Abstract: FR-PO595

Imbalance of Intestinal Microflora Disrupts LDL Receptor Pathway to Induce Lipid Accumulation at Renal Interstitium in Early Diabetic Nephropathy

Session Information

Category: Diabetes

  • 501 Diabetes Mellitus and Obesity: Basic - Experimental

Authors

  • Hu, Zebo, Zhongda Hospital, Southeast University Medical School, Nanjing City, JIANGSU , China
  • Ma, Kun ling, Zhongda Hospital, Southeast University Medical School, Nanjing City, JIANGSU , China
  • Zhang, Yang, Zhongda Hospital, Southeast University Medical School, Nanjing City, JIANGSU , China
  • Wang, Gui hua, Zhongda Hospital, Southeast University Medical School, Nanjing City, JIANGSU , China
  • Chen, Peipei, Zhongda Hospital, Southeast University Medical School, Nanjing City, JIANGSU , China
  • Lu, Jian, Zhongda Hospital, Southeast University Medical School, Nanjing City, JIANGSU , China
  • Lu, Chenchen, Zhongda Hospital, Southeast University Medical School, Nanjing City, JIANGSU , China
Background


Our previous studies demonstrated that lipid accumulation in kidneys contributes to the progression of diabetic nephropathy (DN). However, the exact mechanism of which caused lipid accumulation in kidney has not been completely elucidated. This study aimed to investigate the effect of imbalance of intestinal microflora on lipid deposition in the renal interstitium of DN.

Methods

Type 1 diabetic rats model were induced by streptozotocin injection. Broad-spectrum antibiotics were used to eliminate intestinal microflora. Intestinal microflora distribution was evaluated by 16S rDNA sequencing using samples from feces. Periodic acid-schiff (PAS) staining was used to observe basic structure and pathological changes of kidney. Lipid accumulation was detected by oil red O staining, Filipin staining, and intracellular free cholesterol quantitative assay. Immunohistochemical staining and Western blot were used to assess the protein expressions of low-density lipoprotein receptor (LDLr) pathway.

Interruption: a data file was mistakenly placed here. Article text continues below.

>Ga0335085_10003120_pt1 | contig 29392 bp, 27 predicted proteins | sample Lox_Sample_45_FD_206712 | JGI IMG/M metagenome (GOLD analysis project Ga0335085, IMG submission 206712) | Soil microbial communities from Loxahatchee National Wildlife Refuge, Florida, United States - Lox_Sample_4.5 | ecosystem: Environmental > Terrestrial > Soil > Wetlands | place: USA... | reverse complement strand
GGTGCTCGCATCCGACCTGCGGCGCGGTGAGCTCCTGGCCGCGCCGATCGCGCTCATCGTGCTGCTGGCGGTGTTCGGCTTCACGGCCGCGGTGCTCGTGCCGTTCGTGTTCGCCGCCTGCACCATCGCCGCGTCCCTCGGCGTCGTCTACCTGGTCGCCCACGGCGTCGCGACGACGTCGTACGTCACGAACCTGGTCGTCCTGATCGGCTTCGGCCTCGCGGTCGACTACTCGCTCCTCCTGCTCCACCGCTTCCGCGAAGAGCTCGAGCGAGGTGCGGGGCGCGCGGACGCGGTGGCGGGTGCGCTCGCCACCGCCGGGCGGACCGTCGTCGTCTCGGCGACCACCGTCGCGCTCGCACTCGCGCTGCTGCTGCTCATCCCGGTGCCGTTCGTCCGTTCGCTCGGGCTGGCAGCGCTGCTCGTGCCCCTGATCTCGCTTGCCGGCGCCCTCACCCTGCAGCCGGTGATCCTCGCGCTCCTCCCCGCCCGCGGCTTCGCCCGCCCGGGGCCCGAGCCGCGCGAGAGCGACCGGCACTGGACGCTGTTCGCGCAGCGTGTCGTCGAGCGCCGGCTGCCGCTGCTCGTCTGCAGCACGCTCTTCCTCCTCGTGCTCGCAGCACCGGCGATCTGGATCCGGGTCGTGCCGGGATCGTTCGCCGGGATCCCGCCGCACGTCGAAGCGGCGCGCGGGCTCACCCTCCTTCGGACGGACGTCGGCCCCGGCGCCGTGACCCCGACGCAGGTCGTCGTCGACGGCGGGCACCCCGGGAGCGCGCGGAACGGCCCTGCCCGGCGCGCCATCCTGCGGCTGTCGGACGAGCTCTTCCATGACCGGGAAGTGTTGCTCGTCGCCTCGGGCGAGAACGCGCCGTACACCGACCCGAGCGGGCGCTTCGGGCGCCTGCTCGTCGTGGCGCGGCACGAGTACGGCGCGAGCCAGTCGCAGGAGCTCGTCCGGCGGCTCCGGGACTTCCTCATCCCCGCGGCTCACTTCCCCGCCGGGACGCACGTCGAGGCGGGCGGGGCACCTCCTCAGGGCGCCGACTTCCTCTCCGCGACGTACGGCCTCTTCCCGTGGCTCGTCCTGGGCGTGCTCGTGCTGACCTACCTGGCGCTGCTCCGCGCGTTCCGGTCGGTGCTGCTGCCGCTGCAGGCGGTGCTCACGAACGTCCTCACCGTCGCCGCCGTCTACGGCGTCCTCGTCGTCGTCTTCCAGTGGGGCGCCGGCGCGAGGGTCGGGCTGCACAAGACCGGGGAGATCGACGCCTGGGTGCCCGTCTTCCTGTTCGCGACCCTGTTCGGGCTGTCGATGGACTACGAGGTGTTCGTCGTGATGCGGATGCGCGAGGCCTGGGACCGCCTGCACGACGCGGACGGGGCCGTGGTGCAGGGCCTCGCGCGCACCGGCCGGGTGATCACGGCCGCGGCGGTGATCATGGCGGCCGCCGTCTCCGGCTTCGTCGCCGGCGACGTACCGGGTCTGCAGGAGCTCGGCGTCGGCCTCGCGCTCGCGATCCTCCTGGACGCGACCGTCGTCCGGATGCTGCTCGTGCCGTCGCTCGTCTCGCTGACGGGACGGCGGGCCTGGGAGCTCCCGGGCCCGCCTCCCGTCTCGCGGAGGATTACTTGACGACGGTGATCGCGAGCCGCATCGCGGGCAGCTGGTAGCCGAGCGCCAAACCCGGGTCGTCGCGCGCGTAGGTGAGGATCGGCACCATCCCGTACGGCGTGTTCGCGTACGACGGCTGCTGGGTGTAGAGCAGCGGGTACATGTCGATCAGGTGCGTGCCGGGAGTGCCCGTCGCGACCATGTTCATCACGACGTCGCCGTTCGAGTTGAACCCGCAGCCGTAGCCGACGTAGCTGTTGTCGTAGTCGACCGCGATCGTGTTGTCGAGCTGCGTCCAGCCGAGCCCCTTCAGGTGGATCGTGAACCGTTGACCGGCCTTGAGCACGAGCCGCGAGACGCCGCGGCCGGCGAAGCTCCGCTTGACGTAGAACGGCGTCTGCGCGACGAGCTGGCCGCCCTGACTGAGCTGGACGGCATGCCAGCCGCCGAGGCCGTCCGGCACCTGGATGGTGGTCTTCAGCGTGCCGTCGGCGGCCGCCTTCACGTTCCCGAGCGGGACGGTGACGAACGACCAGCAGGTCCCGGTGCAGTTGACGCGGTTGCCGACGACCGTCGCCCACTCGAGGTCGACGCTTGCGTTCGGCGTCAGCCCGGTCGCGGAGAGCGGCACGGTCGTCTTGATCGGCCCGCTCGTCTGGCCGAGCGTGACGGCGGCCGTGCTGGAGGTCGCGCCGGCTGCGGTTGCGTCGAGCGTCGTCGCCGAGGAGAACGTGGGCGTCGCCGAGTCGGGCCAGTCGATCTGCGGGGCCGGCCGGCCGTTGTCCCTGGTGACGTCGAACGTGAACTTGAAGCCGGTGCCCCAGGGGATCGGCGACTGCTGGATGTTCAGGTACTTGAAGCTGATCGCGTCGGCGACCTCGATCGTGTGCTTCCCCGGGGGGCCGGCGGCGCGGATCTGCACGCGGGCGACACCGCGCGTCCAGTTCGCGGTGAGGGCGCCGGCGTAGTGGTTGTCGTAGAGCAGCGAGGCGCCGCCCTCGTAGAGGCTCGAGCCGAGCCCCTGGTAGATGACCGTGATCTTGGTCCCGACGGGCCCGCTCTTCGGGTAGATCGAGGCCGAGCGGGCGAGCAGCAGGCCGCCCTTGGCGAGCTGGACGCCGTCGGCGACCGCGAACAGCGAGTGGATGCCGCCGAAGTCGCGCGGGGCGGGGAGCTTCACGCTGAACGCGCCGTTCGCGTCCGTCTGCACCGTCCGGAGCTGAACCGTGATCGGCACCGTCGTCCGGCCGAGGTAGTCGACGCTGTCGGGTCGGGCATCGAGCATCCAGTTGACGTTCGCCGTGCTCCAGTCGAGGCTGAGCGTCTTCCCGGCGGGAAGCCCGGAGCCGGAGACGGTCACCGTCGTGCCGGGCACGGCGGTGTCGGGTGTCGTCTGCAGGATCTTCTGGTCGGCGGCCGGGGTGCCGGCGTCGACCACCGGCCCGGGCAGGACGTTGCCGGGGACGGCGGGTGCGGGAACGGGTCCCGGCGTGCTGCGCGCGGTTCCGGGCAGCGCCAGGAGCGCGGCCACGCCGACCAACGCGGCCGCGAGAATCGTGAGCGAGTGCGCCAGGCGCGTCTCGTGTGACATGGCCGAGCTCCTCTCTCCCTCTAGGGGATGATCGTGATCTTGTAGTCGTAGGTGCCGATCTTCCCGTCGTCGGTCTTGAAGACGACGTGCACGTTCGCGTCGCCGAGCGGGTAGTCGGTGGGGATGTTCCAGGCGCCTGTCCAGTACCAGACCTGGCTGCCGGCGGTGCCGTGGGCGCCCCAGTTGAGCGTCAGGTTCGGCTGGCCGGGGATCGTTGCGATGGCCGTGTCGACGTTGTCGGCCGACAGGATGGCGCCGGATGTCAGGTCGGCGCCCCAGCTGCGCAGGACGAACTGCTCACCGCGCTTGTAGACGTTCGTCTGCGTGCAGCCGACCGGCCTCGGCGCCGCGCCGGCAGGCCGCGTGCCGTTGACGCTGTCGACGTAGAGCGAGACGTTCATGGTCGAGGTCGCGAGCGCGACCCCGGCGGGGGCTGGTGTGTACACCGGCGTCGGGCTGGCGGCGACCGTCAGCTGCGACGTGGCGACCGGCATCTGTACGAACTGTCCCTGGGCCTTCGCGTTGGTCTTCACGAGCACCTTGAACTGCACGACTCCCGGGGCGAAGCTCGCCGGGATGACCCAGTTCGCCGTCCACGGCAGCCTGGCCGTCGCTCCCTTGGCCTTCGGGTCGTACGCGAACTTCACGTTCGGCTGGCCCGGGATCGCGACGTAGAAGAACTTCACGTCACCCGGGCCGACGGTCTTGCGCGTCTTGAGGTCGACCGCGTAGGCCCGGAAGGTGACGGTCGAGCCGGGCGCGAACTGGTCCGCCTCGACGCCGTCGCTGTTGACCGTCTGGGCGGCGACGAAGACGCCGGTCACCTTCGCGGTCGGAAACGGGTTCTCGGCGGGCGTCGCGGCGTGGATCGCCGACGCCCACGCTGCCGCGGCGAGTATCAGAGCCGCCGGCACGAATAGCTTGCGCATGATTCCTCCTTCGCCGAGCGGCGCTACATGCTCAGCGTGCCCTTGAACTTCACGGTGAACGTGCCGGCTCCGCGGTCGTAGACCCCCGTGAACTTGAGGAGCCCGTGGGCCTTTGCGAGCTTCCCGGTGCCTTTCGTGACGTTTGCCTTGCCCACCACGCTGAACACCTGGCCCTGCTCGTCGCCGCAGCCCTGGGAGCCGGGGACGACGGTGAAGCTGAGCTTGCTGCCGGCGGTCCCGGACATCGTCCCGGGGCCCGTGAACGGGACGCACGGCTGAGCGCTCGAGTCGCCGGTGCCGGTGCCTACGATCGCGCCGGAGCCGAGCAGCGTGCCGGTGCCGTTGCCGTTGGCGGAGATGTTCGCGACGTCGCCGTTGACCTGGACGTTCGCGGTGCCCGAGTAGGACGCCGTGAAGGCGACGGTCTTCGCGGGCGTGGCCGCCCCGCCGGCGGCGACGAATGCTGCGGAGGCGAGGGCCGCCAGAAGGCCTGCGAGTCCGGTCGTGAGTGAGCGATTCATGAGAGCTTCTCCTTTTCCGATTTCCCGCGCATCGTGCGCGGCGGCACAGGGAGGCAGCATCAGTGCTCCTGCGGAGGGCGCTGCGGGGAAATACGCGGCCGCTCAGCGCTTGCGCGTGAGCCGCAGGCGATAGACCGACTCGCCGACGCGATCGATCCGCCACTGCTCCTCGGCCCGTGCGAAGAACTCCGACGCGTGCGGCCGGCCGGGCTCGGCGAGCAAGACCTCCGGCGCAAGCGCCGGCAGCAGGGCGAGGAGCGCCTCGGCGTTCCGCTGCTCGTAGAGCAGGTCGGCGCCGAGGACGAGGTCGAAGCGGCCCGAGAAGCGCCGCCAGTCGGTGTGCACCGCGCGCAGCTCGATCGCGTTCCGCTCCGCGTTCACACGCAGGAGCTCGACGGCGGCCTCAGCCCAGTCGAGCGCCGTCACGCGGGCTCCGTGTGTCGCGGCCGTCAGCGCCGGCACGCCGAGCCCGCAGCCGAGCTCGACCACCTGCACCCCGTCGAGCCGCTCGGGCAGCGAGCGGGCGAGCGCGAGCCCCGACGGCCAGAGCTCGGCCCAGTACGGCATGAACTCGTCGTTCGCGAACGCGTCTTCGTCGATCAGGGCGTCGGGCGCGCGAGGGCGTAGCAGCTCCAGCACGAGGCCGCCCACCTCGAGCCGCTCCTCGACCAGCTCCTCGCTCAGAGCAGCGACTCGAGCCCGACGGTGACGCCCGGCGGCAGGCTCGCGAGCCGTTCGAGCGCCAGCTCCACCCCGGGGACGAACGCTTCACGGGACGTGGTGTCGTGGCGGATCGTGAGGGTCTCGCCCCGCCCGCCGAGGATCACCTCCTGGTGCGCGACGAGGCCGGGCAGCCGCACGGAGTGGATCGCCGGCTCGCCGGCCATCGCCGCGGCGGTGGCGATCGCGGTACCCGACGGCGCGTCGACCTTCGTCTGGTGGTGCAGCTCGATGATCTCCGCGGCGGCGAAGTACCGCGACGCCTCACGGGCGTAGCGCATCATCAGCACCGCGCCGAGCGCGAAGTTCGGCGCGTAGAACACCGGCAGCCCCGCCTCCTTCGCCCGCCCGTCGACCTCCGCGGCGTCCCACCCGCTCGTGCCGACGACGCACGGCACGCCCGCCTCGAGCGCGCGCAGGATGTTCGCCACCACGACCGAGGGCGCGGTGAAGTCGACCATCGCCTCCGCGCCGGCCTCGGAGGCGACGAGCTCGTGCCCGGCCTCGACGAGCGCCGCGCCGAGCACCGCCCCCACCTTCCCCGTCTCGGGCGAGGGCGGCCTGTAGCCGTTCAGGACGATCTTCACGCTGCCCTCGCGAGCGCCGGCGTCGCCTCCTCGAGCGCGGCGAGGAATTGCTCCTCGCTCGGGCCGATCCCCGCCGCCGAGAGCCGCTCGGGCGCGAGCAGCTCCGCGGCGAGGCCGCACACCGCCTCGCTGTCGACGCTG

Results

Blautia, Roseburia, and Paraprevotella abundance were significantly increased in diabetic rats while Bacteroid abundance decreased when compared with the controls. Broad-spectrum antibiotics effectively cleared away intestinal microflora. PAS staining showed that tubular epithelium in diabetic mellitus group (DM group) exhibited obvious expansion, ballooning degeneration, cell detachment as well as increased glycogen deposition while antibiotics treatment alleviated those lesions. Lipid accumulation in tubular interstitium of diabetic rats was increased compared with the controls. After the application of antibiotics, the lipid accumulation in tubular interstitium of diabetic rats was significantly reduced. Moreover, immunohistochemical staining and Western blot suggested that LDLr expression in tubular interstitium was increased in DM group, while antibiotics treatment decreased LDLr expression.

Conclusion

Imbalance of intestinal microflora might disrupt LDLr pathway to induce lipid accumulation at renal interstitium in early diabetic nephropathy.